September 16 – Heart To Heart

Today’s factismal: The technical name for a blood pressure cuff is sphygmomanometer.

Every time you go to a doctor’s office, you meet a nurse carrying one. Most drugstores have an automatic one. And you can even buy little ones to use at home. They are one of the most common medical devices in use today. What are they? The sphygmomanometer or blood pressure cuff (because sphygmomanometer is a mouthful). They get their name from what they do; a manometer measures pressure and sphygmos is Greek (what else?) for pulse. So a sphygmomanometer measures the pressure of your pulse.

Even the Assitant Surgeon general needs to have her blood pressure monitored (Image courtesy CDC)

Even the Assistant Surgeon General needs to have her blood pressure monitored
(Image courtesy CDC)

And it turns out that the pressure of your pulse is a pretty important thing to measure. It tells the doctor a lot about your cardiovascular system; that is, about the way your heart pumps blood through your body. For example, your blood pressure has two numbers associated with it. There is a number that tells the doctor the maximum pressure that it takes to move blood (the systolic pressure) and another that tells the doctor the minimum pressure in your blood (the diastolic pressure).  Typically, the two numbers are about 30 points different, e.g., a reading of 120/90. If the numbers differ by more than 40 points for multiple readings, that could indicate a serious heart condition. And if the systolic number is too high or too low, then that could also mean that you need to see a doctor.

Description Systolic (High) Number Diastolic (Low) Number What to do?
Hypotension <90 <60 See a doctor
Normal 90–119 60–79 Smile!
Prehypertension 120–139 80–89 See a doctor
Hypertension >140 >90 Really go see a doctor

Blood pressure that is too low is known as hypotension and can cause dizziness and fainting; it is caused by things such as shock, blood loss, disease, and simply standing up too quickly. (That last one usually goes away pretty quickly but it has a cool name – orthostatic hypotension.) Hypotension is fairly rare and usually caused by a reaction to medications.

Blood pressure that is too high is known as hypertension; doctors call it “the silent killer” because it can cause strokes, heart failure, heart attacks, kidney failure, and blindness without the victim ever knowing that he has it. And there are a lot of people with the disease. The CDC estimates that one out of every three Americans has hypertension  – that’s 70,000,000 people! As you might guess, something this common and this deadly has a lot of people researching it.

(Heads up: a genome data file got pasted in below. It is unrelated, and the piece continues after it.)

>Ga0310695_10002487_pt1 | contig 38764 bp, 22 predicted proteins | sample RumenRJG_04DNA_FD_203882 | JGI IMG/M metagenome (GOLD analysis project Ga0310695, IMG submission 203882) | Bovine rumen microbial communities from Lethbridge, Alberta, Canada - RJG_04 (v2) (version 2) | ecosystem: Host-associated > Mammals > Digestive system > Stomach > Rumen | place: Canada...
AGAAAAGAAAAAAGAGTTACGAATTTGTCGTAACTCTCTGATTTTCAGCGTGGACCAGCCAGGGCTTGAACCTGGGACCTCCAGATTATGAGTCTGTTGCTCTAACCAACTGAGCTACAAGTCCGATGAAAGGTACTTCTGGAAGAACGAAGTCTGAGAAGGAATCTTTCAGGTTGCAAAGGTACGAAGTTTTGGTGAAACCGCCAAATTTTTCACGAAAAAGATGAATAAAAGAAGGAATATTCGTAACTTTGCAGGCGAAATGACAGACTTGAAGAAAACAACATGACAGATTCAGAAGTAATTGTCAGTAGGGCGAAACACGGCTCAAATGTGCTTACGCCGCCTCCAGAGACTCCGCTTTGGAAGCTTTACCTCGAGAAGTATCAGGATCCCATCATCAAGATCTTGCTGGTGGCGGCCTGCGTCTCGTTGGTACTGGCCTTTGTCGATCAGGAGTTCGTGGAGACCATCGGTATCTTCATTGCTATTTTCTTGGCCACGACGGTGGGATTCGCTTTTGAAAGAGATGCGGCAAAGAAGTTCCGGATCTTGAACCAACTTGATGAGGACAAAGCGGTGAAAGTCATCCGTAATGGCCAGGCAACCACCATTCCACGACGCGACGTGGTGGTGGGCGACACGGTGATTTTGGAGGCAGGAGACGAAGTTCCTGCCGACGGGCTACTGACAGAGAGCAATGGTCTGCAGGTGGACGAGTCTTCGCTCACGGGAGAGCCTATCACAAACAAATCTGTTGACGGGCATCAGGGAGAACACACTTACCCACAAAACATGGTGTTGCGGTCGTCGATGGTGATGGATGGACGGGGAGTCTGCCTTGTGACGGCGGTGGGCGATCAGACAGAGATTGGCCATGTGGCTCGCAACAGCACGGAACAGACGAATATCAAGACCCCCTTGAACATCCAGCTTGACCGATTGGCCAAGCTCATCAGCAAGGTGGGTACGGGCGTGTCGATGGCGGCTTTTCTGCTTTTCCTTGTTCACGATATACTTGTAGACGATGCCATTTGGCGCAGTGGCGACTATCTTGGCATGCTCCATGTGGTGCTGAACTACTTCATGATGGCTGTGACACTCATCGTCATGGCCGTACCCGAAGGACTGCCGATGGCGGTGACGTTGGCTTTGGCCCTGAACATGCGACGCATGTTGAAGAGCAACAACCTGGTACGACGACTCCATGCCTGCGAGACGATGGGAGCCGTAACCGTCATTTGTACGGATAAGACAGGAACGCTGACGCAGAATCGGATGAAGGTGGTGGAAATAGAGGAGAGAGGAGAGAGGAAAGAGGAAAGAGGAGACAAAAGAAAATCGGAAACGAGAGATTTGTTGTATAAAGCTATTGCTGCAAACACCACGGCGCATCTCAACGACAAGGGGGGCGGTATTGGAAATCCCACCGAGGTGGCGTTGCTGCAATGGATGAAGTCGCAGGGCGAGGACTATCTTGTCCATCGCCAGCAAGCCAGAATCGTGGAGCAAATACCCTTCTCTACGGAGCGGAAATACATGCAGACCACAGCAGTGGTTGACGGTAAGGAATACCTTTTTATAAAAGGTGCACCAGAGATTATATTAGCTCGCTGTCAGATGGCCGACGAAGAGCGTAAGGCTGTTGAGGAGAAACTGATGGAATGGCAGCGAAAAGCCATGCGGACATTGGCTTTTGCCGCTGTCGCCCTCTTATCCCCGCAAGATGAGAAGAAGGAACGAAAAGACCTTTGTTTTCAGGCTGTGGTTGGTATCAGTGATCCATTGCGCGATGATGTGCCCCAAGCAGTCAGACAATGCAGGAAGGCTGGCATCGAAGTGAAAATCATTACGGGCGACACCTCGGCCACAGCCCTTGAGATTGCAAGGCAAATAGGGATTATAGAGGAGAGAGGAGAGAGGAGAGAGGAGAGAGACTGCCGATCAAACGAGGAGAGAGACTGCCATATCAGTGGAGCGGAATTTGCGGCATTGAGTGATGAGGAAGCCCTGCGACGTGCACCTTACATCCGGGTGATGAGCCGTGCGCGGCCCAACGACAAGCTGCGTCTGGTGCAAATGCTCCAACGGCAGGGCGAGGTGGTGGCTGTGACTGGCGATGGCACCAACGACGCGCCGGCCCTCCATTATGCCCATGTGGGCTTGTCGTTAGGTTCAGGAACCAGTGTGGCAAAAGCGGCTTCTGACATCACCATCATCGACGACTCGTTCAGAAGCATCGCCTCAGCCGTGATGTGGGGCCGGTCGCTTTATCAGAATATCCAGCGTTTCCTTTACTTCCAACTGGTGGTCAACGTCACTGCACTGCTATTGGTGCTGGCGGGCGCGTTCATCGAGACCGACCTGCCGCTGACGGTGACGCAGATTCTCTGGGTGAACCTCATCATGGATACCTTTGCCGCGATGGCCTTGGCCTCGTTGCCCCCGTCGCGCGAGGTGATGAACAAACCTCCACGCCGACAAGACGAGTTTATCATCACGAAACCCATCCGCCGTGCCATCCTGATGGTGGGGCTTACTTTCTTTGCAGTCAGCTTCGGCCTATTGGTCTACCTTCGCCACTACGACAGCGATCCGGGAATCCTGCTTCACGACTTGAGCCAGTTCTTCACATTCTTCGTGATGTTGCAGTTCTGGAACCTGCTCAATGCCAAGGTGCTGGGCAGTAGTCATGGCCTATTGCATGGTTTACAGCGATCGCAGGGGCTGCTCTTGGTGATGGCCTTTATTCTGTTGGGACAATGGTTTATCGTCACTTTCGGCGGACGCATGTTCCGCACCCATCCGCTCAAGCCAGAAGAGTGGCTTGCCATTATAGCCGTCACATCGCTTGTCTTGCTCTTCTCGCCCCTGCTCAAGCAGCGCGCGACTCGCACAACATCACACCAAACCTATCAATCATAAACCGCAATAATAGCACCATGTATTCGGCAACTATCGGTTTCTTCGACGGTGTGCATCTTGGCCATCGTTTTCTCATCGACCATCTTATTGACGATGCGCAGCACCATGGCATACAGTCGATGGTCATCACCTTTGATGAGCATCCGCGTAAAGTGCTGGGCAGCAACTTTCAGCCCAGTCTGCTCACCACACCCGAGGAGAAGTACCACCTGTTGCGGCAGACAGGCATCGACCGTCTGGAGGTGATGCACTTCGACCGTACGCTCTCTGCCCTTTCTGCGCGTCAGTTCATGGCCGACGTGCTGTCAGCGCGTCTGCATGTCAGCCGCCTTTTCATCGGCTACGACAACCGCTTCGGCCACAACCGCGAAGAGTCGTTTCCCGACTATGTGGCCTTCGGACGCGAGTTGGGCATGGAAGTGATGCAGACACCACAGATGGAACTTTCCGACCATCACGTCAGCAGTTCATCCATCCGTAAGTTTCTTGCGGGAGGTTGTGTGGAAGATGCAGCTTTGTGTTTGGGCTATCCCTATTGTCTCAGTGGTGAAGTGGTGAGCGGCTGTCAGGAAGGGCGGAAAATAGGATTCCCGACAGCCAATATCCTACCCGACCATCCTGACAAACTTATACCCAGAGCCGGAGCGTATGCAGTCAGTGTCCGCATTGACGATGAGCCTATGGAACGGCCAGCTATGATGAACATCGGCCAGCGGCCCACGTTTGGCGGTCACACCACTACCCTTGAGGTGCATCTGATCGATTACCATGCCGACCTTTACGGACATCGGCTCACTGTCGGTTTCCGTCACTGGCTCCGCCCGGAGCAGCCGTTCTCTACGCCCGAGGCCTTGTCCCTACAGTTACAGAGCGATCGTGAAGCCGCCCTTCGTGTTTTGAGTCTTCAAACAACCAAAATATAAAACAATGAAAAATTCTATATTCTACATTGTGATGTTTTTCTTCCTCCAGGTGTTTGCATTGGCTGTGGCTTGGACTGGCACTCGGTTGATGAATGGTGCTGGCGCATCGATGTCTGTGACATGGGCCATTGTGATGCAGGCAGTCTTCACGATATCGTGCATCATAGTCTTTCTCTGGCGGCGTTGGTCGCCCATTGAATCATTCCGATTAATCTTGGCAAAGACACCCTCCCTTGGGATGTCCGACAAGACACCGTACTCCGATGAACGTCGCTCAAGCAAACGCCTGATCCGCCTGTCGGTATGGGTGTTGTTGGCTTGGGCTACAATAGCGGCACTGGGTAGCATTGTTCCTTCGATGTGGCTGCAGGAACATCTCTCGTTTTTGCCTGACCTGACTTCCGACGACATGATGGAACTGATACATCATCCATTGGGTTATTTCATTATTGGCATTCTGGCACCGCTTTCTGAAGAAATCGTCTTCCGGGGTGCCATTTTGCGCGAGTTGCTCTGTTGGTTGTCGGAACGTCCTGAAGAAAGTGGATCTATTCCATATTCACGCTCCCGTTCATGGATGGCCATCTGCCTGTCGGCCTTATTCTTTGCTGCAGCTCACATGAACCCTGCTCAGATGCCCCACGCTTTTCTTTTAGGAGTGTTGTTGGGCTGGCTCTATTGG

Heart disease rates across the USA (Image courtesy CDC)

Heart disease rates across the USA
(Image courtesy CDC)

And that research is beginning to bear fruit. In a recent study of 9,300 people suffering from hypertension, they discovered that dropping the diastolic pressure below 140 is good but dropping it below 120 is great! When the participants managed to bring their blood pressure back down into the “normal” range, their risk for heart attacks, stroke, and heart failure dropped by a third. Even better, their risk of dying dropped by a quarter! Because the results were so startling and so clear, the study ended two years early so that everyone could be put on a regime to lower their blood pressure.

If you’d like to do a little heart work of your own and maybe work in some citizen science on the side, why not head over to the CDC’s Million Heart website. there you will find tools to help you manage your blood pressure and learn what it will take to prevent a million heart attacks by 2017. To learn more, beat a path to:
http://millionhearts.hhs.gov/

 

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